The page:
Many people believe that relapse while trying to detox is purely a result of physical addiction to drugs or alcohol. On the other hand, if detox was all it took for a person to stay sober, we’d have more sober people. The biggest issue with relapse is that people don’t overcome the psychological addiction to drugs or alcohol. This type of substance dependence is something that embeds into your basic human survival instincts.

Understanding the Psychological Addiction

psychological addictionHumans and many animals have context-dependent memory. This type of memory teaches our brain to help us seek out what brings us pleasure. Without this type of memory, we would forget that we need to eat food when we’re feeling hungry. We would also forget to drink water when we’re thirsty, and we may even stop reproducing.

This type of memory breaks down into three very basic parts:

  • Trigger
  • Behavior
  • Reward

For example, the trigger is hunger, the behavior is eating and the reward is no longer being hungry. On a neurological level, the reward comes from a spritz of dopamine in the brain that gives us pleasure. Alcohol and drugs are so pleasurable because they release an excess amount of dopamine. The problem is that psychological addiction develops when individuals begin developing habits surrounding alcohol or drugs.

While people may start out drinking or using to have fun, the memory eventually trains the brain to think that if it wants to have fun at all, it requires drugs or alcohol. The brain is always trying to figure out new solutions, so eventually you get a new trigger like sadness or anxiety. The brain reminds you that alcohol or drugs give you a sense of pleasure, so they should help with whatever is upsetting you. Each time you reinforce this habit, it gets stronger and stronger. Eventually, it can lead to a substance abuse issue.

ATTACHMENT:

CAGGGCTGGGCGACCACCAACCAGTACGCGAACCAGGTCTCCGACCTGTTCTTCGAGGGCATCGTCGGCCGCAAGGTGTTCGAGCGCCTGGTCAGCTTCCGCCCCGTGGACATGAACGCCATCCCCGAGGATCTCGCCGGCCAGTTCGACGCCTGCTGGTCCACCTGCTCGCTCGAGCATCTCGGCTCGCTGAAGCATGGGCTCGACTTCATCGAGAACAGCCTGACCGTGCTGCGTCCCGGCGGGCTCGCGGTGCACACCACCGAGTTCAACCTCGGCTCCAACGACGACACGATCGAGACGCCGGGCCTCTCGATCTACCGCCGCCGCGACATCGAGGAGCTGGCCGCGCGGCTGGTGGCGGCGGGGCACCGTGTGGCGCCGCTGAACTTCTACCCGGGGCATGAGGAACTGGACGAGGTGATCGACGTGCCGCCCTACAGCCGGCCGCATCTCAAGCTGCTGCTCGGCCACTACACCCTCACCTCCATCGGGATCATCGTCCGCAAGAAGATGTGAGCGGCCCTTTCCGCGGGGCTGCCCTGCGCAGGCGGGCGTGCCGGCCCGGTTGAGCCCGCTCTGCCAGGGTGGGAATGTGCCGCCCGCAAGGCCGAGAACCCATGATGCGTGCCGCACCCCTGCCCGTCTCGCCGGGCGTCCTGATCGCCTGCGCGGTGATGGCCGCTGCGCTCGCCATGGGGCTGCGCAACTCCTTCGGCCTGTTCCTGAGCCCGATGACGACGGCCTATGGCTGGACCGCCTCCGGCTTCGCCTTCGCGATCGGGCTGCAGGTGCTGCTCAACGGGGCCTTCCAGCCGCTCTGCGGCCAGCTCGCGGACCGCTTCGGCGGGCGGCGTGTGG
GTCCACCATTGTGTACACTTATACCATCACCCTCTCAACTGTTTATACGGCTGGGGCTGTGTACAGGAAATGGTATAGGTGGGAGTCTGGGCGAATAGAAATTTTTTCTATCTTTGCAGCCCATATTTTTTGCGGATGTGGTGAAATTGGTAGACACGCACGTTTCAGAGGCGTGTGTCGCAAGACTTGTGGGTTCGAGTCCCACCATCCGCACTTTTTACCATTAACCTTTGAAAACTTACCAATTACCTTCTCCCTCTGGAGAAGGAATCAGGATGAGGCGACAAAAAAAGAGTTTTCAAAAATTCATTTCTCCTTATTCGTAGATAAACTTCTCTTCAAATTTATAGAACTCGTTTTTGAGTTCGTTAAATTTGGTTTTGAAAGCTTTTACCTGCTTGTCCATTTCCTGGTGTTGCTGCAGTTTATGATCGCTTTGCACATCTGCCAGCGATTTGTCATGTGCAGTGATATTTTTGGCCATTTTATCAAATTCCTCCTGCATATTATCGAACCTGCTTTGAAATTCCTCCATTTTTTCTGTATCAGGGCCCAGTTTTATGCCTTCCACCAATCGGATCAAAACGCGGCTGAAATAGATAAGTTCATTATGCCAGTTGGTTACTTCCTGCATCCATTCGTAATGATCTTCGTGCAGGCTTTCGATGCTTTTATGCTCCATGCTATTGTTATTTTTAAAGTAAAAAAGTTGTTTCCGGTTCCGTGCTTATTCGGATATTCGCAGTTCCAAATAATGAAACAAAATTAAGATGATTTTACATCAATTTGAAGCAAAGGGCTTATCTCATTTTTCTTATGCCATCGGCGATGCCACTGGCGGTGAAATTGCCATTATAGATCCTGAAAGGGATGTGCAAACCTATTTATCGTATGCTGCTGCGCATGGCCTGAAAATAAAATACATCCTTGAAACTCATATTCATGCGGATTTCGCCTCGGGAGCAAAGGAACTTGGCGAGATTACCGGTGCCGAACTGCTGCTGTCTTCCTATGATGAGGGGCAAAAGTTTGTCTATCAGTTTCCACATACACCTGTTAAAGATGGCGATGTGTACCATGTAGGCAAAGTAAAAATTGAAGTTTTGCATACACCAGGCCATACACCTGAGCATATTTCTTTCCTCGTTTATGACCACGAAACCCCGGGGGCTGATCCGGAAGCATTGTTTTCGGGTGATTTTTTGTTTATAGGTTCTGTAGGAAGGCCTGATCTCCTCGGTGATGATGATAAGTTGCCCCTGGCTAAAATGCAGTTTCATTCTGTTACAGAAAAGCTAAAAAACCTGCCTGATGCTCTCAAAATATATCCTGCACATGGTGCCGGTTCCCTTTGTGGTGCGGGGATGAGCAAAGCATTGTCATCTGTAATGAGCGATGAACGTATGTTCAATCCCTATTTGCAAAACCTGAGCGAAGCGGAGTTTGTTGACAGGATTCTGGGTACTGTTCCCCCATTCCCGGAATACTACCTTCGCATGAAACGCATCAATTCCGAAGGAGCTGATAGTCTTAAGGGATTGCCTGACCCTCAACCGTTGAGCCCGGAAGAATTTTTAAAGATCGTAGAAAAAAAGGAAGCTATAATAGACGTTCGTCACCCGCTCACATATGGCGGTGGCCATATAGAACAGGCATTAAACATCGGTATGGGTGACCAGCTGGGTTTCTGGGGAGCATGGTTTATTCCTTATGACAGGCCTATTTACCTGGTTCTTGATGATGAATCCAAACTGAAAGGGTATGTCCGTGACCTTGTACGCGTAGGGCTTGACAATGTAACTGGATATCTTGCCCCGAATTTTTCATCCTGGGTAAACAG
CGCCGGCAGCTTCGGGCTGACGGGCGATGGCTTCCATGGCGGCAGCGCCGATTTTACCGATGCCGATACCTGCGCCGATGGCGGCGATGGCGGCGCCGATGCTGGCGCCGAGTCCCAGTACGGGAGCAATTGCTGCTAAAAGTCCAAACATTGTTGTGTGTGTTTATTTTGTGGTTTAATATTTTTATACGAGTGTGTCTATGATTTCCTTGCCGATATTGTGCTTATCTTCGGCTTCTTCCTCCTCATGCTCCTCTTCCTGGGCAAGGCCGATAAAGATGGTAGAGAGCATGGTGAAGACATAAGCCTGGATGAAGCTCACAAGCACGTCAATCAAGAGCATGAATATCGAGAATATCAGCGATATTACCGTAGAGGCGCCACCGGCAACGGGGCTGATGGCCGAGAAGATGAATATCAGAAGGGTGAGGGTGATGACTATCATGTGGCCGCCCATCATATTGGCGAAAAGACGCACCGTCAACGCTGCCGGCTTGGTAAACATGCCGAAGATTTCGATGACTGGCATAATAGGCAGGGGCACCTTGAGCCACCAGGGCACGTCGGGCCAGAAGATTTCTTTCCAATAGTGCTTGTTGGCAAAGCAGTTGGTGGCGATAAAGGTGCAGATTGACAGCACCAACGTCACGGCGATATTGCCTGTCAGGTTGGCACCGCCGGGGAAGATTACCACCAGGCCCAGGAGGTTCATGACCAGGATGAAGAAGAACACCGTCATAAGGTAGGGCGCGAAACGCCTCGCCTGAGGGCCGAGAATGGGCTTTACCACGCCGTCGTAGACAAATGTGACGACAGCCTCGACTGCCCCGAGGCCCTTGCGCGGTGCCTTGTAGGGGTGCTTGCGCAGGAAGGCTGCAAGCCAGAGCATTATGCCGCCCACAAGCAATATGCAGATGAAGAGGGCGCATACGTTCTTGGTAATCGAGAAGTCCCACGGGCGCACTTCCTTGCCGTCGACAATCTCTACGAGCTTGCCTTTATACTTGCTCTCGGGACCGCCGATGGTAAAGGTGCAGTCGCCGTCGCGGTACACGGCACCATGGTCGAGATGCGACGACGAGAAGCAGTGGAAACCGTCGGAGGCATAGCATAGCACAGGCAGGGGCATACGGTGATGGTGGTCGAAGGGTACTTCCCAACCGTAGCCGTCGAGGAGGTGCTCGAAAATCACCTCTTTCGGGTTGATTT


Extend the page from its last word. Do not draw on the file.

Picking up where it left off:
Breaking the Psychological Addiction

When you attend treatment at 1st Step Behavioral Health, our primary goal is to help you break this cycle. Early recovery is extremely difficult because when you experience a trigger, your brain reacts by telling you to drink or use. Since this becomes a part of your survival instincts, you need to be in a safe place where you can work through cravings. As you go through an addiction treatment program, you’ll learn new tools and techniques to heal the brain.

At 1st Step Behavioral Health is because, there’s a strong focus on changing behaviors. Through talk therapy as well as other treatments like cognitive behavioral therapy, you’ll begin to change your ways of thinking. Therapists will help you learn to acknowledge your triggers and begin replacing the behaviors of drinking or using with healthy coping mechanisms. Every time you replace that old behavior, your brain begins changing its context-dependent memory.

Dealing with Mental Illness

Another benefit of seeking help from 1st Behavioral Health is receiving treatment for co-occurring disorders. Individuals struggling with a mental illness as well as addiction require a different approach to recovery. It’s much more difficult to change your behaviors when your trigger is linked to your mental illness. You need to work on both concurrently to begin true healing.

1st Step Behavioral Health provides a long-term recovery program to give clients time to heal their minds. Find out how 1st Step Behavioral Health can help with your alcohol or drug addiction by calling 866-319-6126 today.